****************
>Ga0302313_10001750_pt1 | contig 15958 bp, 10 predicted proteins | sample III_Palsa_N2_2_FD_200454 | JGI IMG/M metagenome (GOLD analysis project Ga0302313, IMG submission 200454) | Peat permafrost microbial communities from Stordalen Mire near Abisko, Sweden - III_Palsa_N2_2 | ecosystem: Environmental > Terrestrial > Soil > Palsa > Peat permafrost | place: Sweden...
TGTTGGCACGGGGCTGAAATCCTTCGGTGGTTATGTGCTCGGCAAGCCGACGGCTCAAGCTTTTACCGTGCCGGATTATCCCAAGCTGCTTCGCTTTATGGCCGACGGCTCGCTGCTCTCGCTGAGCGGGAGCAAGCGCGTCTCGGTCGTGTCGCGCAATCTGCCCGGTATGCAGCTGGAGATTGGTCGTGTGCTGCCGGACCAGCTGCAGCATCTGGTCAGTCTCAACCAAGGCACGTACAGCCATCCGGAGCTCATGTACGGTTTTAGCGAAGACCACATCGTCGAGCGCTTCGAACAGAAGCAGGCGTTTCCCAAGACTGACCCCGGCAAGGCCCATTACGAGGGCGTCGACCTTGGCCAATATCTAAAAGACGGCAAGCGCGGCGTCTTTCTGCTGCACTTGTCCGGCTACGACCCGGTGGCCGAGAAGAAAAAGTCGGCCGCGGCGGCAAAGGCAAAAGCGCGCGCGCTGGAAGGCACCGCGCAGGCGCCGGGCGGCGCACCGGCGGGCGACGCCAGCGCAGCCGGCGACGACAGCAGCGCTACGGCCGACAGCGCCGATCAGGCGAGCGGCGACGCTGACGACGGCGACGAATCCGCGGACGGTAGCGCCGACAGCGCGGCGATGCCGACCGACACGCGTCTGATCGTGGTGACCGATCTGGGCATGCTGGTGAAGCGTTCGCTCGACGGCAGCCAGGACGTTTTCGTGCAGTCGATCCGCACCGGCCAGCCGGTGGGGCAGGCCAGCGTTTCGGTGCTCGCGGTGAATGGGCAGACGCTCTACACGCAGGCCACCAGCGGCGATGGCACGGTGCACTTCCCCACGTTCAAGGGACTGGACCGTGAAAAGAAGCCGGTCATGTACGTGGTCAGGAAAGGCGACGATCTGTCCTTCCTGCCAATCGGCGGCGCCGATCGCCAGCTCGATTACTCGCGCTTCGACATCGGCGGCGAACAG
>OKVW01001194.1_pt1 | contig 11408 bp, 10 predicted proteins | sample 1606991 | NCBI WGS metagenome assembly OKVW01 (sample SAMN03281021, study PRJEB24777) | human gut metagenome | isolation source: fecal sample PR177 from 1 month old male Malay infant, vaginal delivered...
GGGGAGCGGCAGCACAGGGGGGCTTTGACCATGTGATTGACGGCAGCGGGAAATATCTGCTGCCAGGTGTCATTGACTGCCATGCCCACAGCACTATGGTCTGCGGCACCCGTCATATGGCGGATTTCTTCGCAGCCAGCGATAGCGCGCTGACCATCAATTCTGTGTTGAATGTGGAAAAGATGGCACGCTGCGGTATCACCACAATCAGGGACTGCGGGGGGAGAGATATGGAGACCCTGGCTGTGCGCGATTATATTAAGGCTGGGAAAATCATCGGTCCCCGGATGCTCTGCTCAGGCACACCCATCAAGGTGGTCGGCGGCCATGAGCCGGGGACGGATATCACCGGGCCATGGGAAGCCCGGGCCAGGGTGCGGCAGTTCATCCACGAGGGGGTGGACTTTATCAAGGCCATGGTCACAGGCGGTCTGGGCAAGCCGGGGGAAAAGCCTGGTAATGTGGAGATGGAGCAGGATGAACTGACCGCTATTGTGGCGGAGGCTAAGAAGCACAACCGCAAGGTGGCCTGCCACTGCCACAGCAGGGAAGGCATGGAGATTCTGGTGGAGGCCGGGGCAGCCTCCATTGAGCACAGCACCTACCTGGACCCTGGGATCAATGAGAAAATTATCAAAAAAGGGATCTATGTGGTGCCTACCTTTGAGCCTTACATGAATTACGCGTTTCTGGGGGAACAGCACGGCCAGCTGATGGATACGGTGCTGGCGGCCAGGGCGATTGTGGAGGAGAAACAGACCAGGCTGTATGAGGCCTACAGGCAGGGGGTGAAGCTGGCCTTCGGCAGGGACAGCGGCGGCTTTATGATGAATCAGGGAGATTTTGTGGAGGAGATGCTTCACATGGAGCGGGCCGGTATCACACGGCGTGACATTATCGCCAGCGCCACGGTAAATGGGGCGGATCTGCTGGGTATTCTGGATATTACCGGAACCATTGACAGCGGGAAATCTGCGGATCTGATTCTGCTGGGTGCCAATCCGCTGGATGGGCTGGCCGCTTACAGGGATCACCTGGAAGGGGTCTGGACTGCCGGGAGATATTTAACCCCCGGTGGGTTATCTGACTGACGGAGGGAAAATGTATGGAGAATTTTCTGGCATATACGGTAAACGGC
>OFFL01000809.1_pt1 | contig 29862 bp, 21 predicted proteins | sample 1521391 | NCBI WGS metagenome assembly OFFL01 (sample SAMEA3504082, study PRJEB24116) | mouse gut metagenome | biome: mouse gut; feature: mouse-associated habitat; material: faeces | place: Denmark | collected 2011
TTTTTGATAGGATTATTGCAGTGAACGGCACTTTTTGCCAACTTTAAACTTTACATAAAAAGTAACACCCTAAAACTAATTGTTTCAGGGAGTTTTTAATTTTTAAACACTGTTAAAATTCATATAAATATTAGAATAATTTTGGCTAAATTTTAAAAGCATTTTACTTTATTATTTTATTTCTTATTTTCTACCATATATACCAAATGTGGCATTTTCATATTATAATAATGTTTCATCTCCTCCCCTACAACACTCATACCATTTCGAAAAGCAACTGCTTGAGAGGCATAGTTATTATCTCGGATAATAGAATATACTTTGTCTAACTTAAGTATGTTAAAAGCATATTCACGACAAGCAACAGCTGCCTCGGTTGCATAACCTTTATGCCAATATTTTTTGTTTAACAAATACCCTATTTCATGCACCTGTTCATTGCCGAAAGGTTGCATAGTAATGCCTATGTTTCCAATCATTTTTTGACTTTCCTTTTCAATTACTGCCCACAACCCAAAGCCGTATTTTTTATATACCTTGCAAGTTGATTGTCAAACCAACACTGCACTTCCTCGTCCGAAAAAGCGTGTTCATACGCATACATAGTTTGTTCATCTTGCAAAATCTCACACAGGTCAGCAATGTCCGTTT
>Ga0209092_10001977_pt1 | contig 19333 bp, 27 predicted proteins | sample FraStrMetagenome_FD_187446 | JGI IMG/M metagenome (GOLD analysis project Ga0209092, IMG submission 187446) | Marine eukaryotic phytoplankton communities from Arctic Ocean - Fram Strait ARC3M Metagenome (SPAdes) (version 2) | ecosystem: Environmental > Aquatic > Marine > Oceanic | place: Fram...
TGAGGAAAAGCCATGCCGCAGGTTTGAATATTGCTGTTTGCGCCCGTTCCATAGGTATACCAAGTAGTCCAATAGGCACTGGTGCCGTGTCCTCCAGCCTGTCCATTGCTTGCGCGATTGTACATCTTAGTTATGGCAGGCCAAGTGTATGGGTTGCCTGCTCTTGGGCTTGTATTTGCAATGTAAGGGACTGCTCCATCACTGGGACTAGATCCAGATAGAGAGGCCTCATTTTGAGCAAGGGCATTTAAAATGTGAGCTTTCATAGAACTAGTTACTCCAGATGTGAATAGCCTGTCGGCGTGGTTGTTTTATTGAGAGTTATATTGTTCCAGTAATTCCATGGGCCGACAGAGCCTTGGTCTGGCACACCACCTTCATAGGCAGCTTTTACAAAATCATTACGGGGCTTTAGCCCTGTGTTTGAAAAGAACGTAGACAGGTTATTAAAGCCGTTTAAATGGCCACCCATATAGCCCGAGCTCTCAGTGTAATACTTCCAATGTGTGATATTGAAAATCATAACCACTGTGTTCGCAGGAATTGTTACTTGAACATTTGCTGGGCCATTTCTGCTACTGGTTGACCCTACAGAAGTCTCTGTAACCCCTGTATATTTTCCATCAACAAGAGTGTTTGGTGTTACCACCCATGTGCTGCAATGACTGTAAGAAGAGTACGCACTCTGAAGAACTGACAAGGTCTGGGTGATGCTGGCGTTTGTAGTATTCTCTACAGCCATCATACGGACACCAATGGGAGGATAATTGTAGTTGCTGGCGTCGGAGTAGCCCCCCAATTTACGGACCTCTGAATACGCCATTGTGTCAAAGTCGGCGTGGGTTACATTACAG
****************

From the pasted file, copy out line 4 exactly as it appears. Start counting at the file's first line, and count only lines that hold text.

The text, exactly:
GGGGAGCGGCAGCACAGGGGGGCTTTGACCATGTGATTGACGGCAGCGGGAAATATCTGCTGCCAGGTGTCATTGACTGCCATGCCCACAGCACTATGGTCTGCGGCACCCGTCATATGGCGGATTTCTTCGCAGCCAGCGATAGCGCGCTGACCATCAATTCTGTGTTGAATGTGGAAAAGATGGCACGCTGCGGTATCACCACAATCAGGGACTGCGGGGGGAGAGATATGGAGACCCTGGCTGTGCGCGATTATATTAAGGCTGGGAAAATCATCGGTCCCCGGATGCTCTGCTCAGGCACACCCATCAAGGTGGTCGGCGGCCATGAGCCGGGGACGGATATCACCGGGCCATGGGAAGCCCGGGCCAGGGTGCGGCAGTTCATCCACGAGGGGGTGGACTTTATCAAGGCCATGGTCACAGGCGGTCTGGGCAAGCCGGGGGAAAAGCCTGGTAATGTGGAGATGGAGCAGGATGAACTGACCGCTATTGTGGCGGAGGCTAAGAAGCACAACCGCAAGGTGGCCTGCCACTGCCACAGCAGGGAAGGCATGGAGATTCTGGTGGAGGCCGGGGCAGCCTCCATTGAGCACAGCACCTACCTGGACCCTGGGATCAATGAGAAAATTATCAAAAAAGGGATCTATGTGGTGCCTACCTTTGAGCCTTACATGAATTACGCGTTTCTGGGGGAACAGCACGGCCAGCTGATGGATACGGTGCTGGCGGCCAGGGCGATTGTGGAGGAGAAACAGACCAGGCTGTATGAGGCCTACAGGCAGGGGGTGAAGCTGGCCTTCGGCAGGGACAGCGGCGGCTTTATGATGAATCAGGGAGATTTTGTGGAGGAGATGCTTCACATGGAGCGGGCCGGTATCACACGGCGTGACATTATCGCCAGCGCCACGGTAAATGGGGCGGATCTGCTGGGTATTCTGGATATTACCGGAACCATTGACAGCGGGAAATCTGCGGATCTGATTCTGCTGGGTGCCAATCCGCTGGATGGGCTGGCCGCTTACAGGGATCACCTGGAAGGGGTCTGGACTGCCGGGAGATATTTAACCCCCGGTGGGTTATCTGACTGACGGAGGGAAAATGTATGGAGAATTTTCTGGCATATACGGTAAACGGC